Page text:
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The case concerned a dispute between the HSE and the INMO concerning the nurses who claimed they should have been in receipt of the midwifery allowance since July 2012. The claim was rejected by the HSE.
Prior to becoming public health nurses, the claimants were paid as registered general nurses in receipt of the midwifery qualification allowance until their public health nurse training commenced. On being appointed as newly-qualified public health nurses on 4 July 2012, they became new beneficiaries and the allowance ceased to have application, argued the HSE, as it was abolished for new beneficiaries with effect from February 2012.
The INMO argued that while it was accepted the midwifery qualification allowance was not applicable for the duration of the claimants training to be public health nurses, the allowance was merely on hold, as was the normal practice, and should have been restored when the training was concluded. The INMO stated that the continuance of the allowance post qualification was a significant consideration for both claimants in undergoing public health nurse training.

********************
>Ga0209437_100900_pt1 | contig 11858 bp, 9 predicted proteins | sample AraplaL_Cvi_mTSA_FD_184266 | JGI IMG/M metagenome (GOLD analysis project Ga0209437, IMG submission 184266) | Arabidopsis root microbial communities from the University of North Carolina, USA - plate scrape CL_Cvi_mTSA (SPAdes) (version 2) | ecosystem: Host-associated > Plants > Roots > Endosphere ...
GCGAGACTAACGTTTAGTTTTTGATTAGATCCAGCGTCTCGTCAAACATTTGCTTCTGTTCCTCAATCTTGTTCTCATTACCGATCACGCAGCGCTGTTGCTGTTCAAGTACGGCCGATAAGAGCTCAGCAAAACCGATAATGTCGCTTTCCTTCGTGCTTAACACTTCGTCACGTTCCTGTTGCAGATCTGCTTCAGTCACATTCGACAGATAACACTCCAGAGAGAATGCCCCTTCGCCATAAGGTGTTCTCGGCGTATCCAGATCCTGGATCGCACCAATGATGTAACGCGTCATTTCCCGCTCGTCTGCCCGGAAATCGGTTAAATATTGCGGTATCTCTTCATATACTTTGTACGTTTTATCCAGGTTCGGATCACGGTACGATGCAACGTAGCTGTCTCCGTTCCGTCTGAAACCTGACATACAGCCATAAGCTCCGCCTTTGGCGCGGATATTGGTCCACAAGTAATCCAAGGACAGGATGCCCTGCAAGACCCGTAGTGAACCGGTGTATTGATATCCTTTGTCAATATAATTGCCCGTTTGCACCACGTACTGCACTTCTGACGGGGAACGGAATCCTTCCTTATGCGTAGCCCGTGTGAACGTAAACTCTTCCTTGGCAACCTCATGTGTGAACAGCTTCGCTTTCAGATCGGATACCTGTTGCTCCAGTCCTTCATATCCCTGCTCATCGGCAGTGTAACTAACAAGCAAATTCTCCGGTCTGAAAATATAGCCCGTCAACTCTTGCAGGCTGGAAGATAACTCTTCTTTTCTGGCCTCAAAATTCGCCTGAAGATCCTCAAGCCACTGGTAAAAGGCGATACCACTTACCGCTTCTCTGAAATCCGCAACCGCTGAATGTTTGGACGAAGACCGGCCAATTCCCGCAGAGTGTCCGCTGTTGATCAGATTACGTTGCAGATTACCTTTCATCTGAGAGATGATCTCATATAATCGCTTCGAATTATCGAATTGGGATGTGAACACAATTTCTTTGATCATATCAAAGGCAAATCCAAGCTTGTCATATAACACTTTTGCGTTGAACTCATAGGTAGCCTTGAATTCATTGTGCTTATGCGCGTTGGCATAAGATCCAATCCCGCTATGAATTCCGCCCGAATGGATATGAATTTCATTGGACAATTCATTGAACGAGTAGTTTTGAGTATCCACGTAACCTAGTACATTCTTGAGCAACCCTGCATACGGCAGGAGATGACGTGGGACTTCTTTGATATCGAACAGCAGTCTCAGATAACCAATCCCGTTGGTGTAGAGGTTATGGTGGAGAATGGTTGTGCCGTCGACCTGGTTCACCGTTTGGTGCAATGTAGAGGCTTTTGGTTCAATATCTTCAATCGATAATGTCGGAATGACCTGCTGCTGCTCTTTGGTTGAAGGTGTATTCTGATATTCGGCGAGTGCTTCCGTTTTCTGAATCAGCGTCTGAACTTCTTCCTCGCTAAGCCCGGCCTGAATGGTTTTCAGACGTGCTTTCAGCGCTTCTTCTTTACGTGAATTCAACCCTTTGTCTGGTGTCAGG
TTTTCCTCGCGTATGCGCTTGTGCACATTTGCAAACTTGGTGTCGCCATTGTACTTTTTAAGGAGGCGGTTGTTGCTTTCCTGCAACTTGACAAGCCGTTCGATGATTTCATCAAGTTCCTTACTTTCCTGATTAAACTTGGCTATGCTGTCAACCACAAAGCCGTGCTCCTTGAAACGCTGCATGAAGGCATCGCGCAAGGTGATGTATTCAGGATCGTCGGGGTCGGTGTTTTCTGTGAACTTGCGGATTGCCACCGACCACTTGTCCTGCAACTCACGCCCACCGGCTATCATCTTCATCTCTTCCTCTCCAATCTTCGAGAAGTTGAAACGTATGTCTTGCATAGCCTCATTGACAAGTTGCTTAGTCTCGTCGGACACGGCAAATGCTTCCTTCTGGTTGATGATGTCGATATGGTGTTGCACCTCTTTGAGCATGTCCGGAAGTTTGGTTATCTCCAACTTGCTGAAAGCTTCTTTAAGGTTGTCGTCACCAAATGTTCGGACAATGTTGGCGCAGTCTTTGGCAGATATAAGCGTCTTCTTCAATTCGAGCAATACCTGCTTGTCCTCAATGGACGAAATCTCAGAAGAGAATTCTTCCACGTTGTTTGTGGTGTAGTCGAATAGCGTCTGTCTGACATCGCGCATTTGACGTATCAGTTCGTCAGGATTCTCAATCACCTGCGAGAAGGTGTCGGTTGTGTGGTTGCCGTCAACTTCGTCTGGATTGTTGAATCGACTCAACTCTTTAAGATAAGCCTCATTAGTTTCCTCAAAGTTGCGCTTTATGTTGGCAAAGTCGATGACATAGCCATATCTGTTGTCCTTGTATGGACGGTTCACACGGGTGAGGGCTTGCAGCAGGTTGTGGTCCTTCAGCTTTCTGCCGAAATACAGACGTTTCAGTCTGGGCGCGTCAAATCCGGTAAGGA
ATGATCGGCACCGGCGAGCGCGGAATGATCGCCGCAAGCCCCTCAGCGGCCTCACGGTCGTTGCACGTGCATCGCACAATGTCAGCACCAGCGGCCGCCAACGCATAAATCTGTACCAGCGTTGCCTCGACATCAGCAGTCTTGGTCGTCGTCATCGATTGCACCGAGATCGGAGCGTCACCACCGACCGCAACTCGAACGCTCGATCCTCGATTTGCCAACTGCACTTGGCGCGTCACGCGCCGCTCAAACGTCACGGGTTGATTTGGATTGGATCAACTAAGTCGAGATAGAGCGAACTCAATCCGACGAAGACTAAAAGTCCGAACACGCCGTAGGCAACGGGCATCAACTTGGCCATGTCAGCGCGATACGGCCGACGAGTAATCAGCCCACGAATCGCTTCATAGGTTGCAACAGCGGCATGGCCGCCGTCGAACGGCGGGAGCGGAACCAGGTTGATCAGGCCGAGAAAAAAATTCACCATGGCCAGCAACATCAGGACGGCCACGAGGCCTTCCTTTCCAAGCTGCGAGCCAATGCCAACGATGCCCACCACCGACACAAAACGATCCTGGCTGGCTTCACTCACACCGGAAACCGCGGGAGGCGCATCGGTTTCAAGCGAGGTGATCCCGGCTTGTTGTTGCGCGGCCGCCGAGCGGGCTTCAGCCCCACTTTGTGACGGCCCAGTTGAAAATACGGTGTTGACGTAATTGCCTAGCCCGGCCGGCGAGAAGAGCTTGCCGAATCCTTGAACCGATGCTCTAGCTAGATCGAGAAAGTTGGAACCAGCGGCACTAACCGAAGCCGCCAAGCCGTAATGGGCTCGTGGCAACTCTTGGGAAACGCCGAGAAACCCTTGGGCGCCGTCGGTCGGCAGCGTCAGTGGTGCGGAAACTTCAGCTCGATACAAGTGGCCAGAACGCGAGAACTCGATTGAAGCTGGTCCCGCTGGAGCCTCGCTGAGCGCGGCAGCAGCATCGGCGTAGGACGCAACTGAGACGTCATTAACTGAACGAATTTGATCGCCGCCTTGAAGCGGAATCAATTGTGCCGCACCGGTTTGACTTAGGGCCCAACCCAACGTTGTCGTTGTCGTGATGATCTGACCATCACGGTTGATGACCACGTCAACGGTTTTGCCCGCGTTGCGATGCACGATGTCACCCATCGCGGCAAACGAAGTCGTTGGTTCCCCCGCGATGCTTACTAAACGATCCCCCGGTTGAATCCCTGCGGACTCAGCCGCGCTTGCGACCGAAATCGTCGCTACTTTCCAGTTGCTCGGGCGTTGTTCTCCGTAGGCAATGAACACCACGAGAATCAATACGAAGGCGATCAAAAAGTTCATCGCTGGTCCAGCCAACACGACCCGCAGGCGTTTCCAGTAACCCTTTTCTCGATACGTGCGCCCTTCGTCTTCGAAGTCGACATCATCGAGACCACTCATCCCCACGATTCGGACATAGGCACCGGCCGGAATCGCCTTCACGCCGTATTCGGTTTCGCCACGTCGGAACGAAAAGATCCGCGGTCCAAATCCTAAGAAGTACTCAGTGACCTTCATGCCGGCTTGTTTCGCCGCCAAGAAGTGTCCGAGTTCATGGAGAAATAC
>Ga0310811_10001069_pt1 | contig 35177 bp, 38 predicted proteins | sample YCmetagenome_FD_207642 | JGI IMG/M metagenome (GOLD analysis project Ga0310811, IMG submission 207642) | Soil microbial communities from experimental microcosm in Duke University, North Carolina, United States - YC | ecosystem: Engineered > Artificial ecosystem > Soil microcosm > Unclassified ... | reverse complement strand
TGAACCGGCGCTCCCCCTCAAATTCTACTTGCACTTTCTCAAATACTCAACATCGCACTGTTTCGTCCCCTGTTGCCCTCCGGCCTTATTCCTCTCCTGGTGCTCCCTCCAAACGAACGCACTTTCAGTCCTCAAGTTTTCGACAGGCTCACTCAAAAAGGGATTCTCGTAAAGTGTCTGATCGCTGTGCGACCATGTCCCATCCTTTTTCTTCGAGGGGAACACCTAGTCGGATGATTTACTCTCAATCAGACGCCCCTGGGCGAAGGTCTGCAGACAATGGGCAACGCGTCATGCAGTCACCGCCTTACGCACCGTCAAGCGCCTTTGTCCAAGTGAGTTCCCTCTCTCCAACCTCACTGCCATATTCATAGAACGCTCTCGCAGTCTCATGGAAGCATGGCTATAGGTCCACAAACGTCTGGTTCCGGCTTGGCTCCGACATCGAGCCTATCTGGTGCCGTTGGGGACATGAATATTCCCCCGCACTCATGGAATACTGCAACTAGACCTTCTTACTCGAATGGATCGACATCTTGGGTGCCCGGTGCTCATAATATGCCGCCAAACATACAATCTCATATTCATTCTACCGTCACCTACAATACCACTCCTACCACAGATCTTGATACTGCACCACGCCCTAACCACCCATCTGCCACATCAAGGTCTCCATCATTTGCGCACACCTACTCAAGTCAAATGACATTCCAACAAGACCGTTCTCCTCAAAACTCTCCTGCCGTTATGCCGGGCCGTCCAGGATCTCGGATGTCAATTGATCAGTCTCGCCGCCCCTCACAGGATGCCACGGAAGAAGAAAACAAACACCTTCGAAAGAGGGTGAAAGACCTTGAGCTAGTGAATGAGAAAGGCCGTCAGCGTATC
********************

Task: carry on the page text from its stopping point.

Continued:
The Court recommended that the HSE pay the claimants the midwifery allowance backdated to when they commenced working as public health nurses.
“The Court takes the view that the claimants had a reasonable expectation that they would be paid the relevant midwifery allowance when they qualified as public health nurses,” according to the Labour Court.
“The practice of the HSE up to that time gave rise to that expectation. In the circumstances, it is not legitimate for the HSE to change the rules after the claimants had commenced their training.”
Meanwhile, nursing shortages in Our Lady’s Children’s Hospital, Crumlin, were expected to cause significant challenges at the beginning of this year, according to the hospital’s board minutes from December.
The Director of Nursing at the Hospital Ms Rachel Kenna told the board that as a result of the challenge, a number of contingencies were in place, including clerical staff and healthcare assistants undertaking non-core nursing duties to ease the pressure on existing nursing staff.
It was outlined how a pilot was underway in relation to healthcare assistants, which Ms Kenna said had proven extremely successful.
She also outlined a further contingency for January pertaining to clinical nurse specialists undertaking a number of shifts to support ward areas.